Wandering around the towns of the province, visitors will be struck by the cheerful, candy colored saltbox houses lining the streets. Beautifully built churches display the talents of craftsman; St. John the Baptist Basilica in particular serves as a lasting example of early 19th century design. Built over a period of 21 years, the cathedral was consecrated in 1855.
Following the discovery of diamonds in Canada in 1991, diamond mines have sprouted in the Northwest Territories—the Diavik Diamond Mine, the EKATI Diamond Mine and the Snap Lake Diamond Project, which is owned by De Beers. Although percentage-wise, Canada is not a large-scale source of diamonds at this time, some predict that the area could produce 12 to 15 percent of the world's diamonds once all area mines are up and running—which would make Canada the third largest source worldwide.
Primarily known for his accomplishments while living in America, Alexander Graham Bell spent many years living on Baddeck Bay in Nova Scotia. Now home to the Alexander Graham Bell National Historic Site of Canada, the complex features photographs, displays, artifacts, replicas and films tracing the life and work of the famed inventor.
In Upper Economy, Nova Scotia, sits That Duchman's Farm, where owners Maja and Willem van den Hoek produce farmstead gouda, tend heritage animals, and maintain extensive grounds, walking trails and waterways for visitors to explore.
Cape Dorset, the Capital of Inuit Art, sits in eastern Nunavut and local artists are revered for their skill with ancient arts. Napatchie Pootoogookwas, who focuses on prints and drawings, Pudlalik Shaa, who works on stone carvings, and Alasua Sharky, whose preferred medium for carving is stone, but also works with antler and whalebone, are a few of the town's more prominent artisans.
Inukshuk, which can be found throughout much of Canada, are directional markers built of large stones and abstractly human-like. The largest of these structures can be found in Shomberg, Ontario, but they are primarily located in the Arctic regions where they were historically used by the Inuit to convey information about the best routes, places to camp, dangerous waterways and other vital details. On a more spiritual level, inukshuks protect travelers on their journey.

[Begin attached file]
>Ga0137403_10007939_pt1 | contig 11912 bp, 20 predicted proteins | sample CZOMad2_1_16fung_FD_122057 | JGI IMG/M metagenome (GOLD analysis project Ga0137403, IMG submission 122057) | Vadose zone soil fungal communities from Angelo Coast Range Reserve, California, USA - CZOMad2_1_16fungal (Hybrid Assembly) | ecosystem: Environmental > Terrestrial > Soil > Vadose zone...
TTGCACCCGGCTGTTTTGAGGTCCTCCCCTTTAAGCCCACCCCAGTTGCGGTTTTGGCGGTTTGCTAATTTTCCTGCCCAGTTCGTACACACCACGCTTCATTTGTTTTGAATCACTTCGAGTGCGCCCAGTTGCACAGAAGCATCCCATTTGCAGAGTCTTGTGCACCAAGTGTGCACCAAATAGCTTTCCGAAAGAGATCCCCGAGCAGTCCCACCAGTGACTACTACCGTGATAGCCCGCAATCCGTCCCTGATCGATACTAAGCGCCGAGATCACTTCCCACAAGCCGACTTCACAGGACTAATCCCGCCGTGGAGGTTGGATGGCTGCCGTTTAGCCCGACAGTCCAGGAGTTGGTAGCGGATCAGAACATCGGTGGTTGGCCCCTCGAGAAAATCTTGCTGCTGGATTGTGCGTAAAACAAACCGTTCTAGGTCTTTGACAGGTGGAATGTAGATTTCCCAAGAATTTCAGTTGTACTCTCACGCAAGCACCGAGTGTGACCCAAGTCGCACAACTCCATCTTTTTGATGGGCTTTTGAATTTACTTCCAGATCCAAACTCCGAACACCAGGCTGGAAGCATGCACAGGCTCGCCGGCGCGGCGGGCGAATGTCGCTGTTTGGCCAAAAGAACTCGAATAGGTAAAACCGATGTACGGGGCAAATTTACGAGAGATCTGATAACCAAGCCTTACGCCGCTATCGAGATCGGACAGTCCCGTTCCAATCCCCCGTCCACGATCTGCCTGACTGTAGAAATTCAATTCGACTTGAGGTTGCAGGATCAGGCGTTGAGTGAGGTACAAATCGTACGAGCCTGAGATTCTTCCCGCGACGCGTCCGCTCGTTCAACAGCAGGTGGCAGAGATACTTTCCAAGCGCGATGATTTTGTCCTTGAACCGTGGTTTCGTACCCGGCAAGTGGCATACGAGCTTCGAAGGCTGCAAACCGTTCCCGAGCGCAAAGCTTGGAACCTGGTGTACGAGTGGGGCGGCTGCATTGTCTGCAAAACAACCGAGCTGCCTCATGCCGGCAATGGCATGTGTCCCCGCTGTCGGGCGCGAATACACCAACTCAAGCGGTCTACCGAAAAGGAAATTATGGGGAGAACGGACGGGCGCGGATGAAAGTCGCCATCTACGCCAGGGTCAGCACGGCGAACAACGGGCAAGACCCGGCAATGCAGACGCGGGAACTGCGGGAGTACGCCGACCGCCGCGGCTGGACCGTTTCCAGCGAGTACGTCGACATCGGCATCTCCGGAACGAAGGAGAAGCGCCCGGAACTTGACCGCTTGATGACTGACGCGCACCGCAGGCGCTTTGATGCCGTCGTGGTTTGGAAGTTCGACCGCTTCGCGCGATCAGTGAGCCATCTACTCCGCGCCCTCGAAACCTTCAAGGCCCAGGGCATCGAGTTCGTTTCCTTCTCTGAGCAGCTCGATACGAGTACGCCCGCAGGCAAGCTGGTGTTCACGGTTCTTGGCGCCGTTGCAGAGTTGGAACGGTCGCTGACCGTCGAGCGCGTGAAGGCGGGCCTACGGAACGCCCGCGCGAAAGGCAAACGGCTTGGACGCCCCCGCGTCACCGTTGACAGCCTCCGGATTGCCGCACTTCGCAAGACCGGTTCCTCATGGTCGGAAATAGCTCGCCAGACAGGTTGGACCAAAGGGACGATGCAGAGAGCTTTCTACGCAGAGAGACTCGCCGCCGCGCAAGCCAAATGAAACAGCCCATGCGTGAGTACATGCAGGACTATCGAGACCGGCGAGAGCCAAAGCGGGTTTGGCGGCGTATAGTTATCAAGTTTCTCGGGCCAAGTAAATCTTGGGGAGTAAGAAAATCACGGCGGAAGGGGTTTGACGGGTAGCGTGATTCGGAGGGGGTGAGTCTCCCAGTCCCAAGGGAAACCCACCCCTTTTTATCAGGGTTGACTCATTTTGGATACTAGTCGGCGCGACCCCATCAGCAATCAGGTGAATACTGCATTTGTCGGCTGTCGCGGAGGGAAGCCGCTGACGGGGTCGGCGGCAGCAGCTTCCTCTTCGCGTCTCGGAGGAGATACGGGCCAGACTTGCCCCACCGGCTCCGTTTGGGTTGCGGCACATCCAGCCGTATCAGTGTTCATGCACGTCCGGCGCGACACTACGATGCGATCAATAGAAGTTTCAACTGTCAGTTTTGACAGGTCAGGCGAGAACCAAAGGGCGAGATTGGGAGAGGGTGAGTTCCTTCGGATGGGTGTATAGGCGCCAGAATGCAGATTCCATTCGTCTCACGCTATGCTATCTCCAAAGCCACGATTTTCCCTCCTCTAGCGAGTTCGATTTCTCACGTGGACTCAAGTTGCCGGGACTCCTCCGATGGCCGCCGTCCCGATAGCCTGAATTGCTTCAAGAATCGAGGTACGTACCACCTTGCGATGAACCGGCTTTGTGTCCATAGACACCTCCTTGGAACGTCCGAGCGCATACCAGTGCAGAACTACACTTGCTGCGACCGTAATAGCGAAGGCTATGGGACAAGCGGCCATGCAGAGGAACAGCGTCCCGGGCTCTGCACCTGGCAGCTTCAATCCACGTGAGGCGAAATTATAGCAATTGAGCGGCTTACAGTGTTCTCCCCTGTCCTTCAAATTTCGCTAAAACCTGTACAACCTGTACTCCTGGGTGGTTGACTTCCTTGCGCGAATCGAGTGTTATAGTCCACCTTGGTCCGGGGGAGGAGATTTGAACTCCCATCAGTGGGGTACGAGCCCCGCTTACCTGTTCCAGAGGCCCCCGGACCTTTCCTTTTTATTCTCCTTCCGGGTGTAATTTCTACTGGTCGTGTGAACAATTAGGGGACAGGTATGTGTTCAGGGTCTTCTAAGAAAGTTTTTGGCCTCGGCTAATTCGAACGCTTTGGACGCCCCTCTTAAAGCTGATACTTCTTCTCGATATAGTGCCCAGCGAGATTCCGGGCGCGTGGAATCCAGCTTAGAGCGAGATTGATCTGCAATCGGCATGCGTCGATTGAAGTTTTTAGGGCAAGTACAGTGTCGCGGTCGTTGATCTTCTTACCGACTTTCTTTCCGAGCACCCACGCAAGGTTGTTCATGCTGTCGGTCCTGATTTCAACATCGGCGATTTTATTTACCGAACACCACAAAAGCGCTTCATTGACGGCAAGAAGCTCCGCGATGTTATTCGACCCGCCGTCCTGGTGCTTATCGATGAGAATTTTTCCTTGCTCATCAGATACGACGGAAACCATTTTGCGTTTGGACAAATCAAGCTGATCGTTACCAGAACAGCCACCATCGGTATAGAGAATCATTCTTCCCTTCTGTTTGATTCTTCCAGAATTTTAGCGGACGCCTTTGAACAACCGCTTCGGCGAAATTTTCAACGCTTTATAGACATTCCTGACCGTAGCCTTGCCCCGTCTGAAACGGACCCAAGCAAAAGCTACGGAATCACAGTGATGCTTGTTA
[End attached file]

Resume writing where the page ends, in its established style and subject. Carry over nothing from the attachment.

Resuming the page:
Toronto's offerings are nearly endless, with a well-developed waterfront, the St. Lawrence market with more than 60 specialty food vendors, and—of course—the CN Tower, which is likely Canada's most recognized man-made attraction. The Tower has four levels of viewing stations—the lowest (at 1,122 feet) with a glass floor and outdoor observation deck, the next (1,136 feet) with a café and indoor observation deck, the third (1,150 feet) with a fine dining restaurant featuring 360 degree views of the city and a floor that rotates once every 72 minutes and the SkyPod deck at 1,465 feet.
Prince Edward Island
The smallest of Canada's provinces played a fundamental role in the creation of the country, as Province House in Charlottetown hosted the 1864 Charlottetown Conference, where the idea for a united Canada was developed. Visitors can explore the house, watch a film on the conference, and enjoy historical reenactments.
Prince Edward Island also has quite a few scenic drives that take guests on a picturesque tour of the island; visitors should also consider driving through some of PEI's heritage red clay roads—but be aware that you are sharing the roads with farmers and their large equipment and that these roads are quick to become muddy and difficult to navigate in the spring when the snow melts.
Montréal is bursting with spectacular examples of architecture such as Olympic Stadium, Place Ville Marie, Environment Canada's Biosphère and, perhaps most famous, the Notre-Dame Basilica, a Gothic revival masterwork built between 1824 and 1829. Other worthwhile stops and views include the Mount Royal Park, the Jacques-Cartier Bridge and Saint Joseph's Oratory